|From the International Space Station ISS 2 May 2011 Avachinsky|
Oblique view from south of Avachinsky active (left) and inactive Kozelsky (right)
|Saturday 25 February 2017 ski trail from Lesnaya to foothills of Avachinsky. Tanya Pinegina skiing, JB photo.|
|2010 winter view toward north of Koryaksky (left) and Avachinsky (right) from our office window at the Institute of Volcanology and Seismology, Far East Division, Russian Academy of Sciences, Petropavlovsk-Kamchatsky (JB photo)|
Avacha's nearest neighbor, to the east, is Kozelsky, which is part of the Avacha complex. To the west looms Koryaksky volcano, which is much less active than Avacha in Holocene times (last ~12,000 years). Active volcanoes, if conical, tend to have smooth flanks, as does the young Avacha cone, whereas Koryaksky is deeply incised by erosion, as is Kozelsky. In all my years visiting
I did find a picture (above) in my scanned collection of an aerial shot I took from the north in summer of 1996 (note there is a large cloud that is not a mountain!). It is easier from the north side to see that the active cone of Avacha lies within the much larger, former edifice of old Avacha. The one time I was on foot on the north side, I could see Avacha’s and Koryaksky’s more intensely glaciated northern flanks. On our way toward the pass between the two, we made the mistake of getting too high too fast and ended up crossing active moraines and debris-covered glacier snouts. Not fun.
Avacha has a long record of historical eruptions: (2001), 1991, 1945, 1938, 1926, 1909, 1901, 1894, 1881, 1878, 1855, 1854, 1853, 1851, 1828, 1827, 1779, 1772 and 1737. [The largest historical eruptions are in bold italics, the next largest set in bold; data from Smithsonian Global Volcanism Program based on work by Kamchatka geoscientists (references there) In the Smithsonian catalogue, Avacha is volcano 300100. This photo (left, by Oleg Volynets) is from the 1991 eruption.
From these data, as well as from analysis of surrounding topography and of the prehistoric record, Institute geologists have prepared a volcanic hazard map for
The cinder and ash (tephra) deposits from historical eruptions have been used by Tanya Pinegina (tsunamis) and Lilia Bazanova (Avacha volcanic history) to help map out not only the tephra layers themselves, but also to use these layers to identify and map historical tsunami layers above and between them. Their work has helped to determine which of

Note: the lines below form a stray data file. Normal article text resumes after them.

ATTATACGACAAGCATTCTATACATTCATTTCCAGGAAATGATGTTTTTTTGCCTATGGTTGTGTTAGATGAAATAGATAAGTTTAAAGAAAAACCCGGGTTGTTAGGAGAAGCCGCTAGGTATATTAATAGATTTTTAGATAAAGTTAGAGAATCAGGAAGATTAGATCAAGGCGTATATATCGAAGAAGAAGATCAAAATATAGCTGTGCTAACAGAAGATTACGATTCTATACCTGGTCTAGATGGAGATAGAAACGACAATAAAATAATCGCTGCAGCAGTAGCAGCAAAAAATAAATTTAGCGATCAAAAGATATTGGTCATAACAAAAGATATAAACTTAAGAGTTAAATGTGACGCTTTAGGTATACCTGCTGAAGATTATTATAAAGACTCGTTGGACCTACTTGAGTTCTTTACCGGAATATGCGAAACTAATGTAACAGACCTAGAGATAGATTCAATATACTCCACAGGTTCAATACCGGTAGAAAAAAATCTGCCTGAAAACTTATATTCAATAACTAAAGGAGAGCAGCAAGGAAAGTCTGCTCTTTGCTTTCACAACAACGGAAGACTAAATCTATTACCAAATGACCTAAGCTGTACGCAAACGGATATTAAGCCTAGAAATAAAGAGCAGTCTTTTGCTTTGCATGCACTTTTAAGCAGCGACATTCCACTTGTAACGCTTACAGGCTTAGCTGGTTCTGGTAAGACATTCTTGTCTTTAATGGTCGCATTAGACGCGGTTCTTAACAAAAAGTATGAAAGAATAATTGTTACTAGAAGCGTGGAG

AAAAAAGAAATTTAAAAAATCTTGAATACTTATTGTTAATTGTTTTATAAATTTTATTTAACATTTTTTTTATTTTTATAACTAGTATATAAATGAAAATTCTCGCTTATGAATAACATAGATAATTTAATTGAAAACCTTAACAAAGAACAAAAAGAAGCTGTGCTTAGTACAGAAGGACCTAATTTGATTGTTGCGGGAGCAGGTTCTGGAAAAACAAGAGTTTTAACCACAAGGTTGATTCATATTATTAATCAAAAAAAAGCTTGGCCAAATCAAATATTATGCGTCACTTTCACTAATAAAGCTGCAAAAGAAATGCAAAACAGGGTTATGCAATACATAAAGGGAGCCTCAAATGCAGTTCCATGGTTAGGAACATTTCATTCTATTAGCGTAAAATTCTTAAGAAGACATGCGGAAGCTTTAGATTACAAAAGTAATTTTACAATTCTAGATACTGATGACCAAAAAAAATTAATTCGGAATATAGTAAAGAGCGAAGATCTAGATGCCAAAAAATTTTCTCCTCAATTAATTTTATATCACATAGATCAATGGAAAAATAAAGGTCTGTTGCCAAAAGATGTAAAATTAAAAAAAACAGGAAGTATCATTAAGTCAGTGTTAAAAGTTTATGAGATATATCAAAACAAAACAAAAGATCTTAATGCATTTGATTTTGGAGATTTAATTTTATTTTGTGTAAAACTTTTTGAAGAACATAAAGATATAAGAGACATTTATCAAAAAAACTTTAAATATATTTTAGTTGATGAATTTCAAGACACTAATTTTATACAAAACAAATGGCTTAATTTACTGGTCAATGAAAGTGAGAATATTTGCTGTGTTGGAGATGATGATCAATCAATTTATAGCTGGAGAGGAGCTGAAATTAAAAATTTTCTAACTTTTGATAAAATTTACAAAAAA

Lilia Bazanova with her colleagues Olga Braitseva and others have also worked out a long prehistoric record of eruptions of Avachinsky volcano. Given its historical record, it is not surprising that Avacha has generated volcanic debris deposits and/or mappable tephra layers every couple of centuries or so – the record is more difficult to tease out the farther back in time because the layers are obscured by plant roots, weathering and other soil processes. Several of these layers record eruptions larger than any of the historical ones, including an eruption that sent ash as far as Ust’ Kamchatsk (see map below). We use layers from these eruptions to work out the prehistory of tsunami deposits and their generating earthquakes. That is “paleotsunami” analysis—I had to get the word paleotsunami in here because that’s in the name of my blog!
One could certainly get the impression from the pictures thus far posted here that Avachinsky is one big snow cone. However, I found this picture by Vera Ponomareva to show just how un-snowy it can be by end of summer. Vera constructed a website about Kamchatka volcanoes hosted by the Institute of Volcanology and Seismology.
Climbing Avachinsky: I was with a group of tsunami scientists, visiting
Petropavlovsk in the
summer of 1996, who attempted to climb Avacha on a windy, rainy day. We failed miserably, not least because many
of us were not really prepared for such a climb, despite the valiant
cheerleader guide we had, Elena Sassorova.
More about these women geoscientists at this blog post. On a perfect day in the summer of 2000, finally I succeeded in summiting, guided
by Sasha Storcheus. The cindery cone was frozen as we ascended in the morning and soft when we descended. I don’t have
digitized photos of that climb—I was surprised to see the lava pool at the
top and to see fresh sulfur deposits.
Photo left: 2004 by JB. Photo right: on Tolbachik by Pavel Isbekov.
Tragically, on 3 March 2013, our dear friend and colleague Katya Kravchunovskaya was one of three mountaineers who died while trying to help a lost tourist in a snowstorm on Avacha. We miss her terribly.